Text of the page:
Once a storage has been initialized with certain -chunk-size parameters, these parameters cannot be modified any more.

The -repository option specifies how the repository root directory is defined in the preferences file. This may be specified as either an absolute or relative path. Relative paths are relative to the current working directory of Duplicacy at the time it is executed (when the preferences file is being parsed). This option allows for the possibility of the repository configuration files and the repository itself being maintained in separate file system locations. When not specified, an empty repository path is written to the preferences file, causing Duplicacy to treat its current working directory as the repository root.

The -key option enables RSA encryption.

I’m using the docker GUI on unraid and I can’t find any info on initializing the storage for large file types. I have a directory with large VM/backup files from ~4GB to 40+GB and my understanding is init -c 1M -min 1M -max 1M is best suited for this, but I can’t see how to do this?

At this time you can’t initialize a storage with fixed-size chunking in the GUI. You’ll need to run the CLI to initialize the storage first and then add the storage in the GUI.

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A post was split to a new topic: Init should ask the user to enter password instead of erroring

A post was split to a new topic: Pass in a B2 id key at initialization time?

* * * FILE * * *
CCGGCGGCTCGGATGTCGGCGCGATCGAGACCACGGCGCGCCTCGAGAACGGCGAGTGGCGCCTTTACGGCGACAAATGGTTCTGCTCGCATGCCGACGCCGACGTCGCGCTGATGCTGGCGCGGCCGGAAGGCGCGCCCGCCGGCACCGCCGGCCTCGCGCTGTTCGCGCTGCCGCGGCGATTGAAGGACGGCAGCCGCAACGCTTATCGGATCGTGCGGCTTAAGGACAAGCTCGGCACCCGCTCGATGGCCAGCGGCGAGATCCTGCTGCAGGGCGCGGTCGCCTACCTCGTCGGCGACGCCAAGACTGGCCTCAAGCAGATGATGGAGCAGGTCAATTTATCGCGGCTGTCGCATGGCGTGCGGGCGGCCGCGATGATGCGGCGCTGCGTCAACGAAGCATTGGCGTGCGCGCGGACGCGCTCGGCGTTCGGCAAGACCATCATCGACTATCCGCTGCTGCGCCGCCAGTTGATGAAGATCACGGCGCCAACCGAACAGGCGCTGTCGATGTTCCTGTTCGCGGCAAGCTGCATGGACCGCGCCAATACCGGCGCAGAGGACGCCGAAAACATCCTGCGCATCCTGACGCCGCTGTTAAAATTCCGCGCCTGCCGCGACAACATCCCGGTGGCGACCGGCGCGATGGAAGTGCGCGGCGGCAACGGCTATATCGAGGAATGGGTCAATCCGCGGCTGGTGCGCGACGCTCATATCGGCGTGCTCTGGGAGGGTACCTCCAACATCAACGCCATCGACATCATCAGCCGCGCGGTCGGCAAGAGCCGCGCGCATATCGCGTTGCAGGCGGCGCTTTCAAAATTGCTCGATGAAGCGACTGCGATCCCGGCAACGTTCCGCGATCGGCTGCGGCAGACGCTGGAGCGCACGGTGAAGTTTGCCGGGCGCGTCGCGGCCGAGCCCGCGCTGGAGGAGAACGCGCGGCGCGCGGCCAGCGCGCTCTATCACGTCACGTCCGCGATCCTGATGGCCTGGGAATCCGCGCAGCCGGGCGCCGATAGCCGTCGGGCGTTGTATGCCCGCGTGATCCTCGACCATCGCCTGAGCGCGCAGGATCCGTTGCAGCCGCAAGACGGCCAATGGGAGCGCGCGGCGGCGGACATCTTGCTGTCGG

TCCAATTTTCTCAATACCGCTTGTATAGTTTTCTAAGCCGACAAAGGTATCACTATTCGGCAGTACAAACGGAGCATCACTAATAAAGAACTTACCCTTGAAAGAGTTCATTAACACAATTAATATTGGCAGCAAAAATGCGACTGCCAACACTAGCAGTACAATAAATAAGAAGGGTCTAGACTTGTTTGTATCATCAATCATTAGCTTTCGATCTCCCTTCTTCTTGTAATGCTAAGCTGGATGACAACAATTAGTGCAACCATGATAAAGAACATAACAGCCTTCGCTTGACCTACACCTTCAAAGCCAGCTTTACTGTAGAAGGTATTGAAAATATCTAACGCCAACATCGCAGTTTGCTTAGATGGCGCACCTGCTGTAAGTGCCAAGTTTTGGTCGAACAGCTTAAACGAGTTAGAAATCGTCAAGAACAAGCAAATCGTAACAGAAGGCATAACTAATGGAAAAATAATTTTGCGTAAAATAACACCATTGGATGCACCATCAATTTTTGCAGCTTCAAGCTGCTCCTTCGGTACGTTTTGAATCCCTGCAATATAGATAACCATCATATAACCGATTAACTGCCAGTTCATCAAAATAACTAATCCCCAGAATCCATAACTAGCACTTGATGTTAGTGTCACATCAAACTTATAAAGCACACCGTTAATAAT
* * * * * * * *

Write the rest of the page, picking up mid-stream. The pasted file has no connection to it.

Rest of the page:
@TheBestPessimist - is "-storage-name " just a repository side construct just so that one can use a “name” instead of a storage-URL in subsequent commands? If so, I presume the actual storage is completely unaware of it - right?

So the encryption password is only applicable to the entire storage and there is no way to encrypt using a different password at a per-repository level - is that right? - just trying to understand - I like it this way as one don’t have to remember so many passwords.

Does the storage password play any role w.r.t encryption of snapshot files? The following line seems to indicate not

"snapshot files are encrypted by a key derived from the snapshot ID and the revision number"

But does that mean if by chance if someone forgets or doesn’t have the storage password, is there anyway to resurrect the content just by using snapshot ID and the revision number, which I hope not.

This statement is misleading – it doesn’t mention that a random key stored in the config file (and thus protected by the storage password) is also used in the derivation of the snapshot encryption key. So no, you can’t resurrect eh content just by using the snapshot ID and the revision number.

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Cloud you add information about erasure-coding parameter? It took me a while to find relevant information: New Feature: Erasure Coding

(The erasure coding page can be found under the Advanced usage section of the Duplicacy User Guide that’s pinned to the top of every post.)

Because the basic options displayed by duplicacy init -help don’t include the -erasure-coding parameter, details about it are better left to the existing dedicated post. It’s also likely that only a small percentage of users who are aware of the feature make use of it since it’s resource intensive, so requiring users to dig deeper into the user guide is beneficial – those who put in the effort are also likely the ones who will have an easier time understanding it compared to more casual users.

Plus your post now adds another pointer to the feature so it’s that much harder to miss. :wink: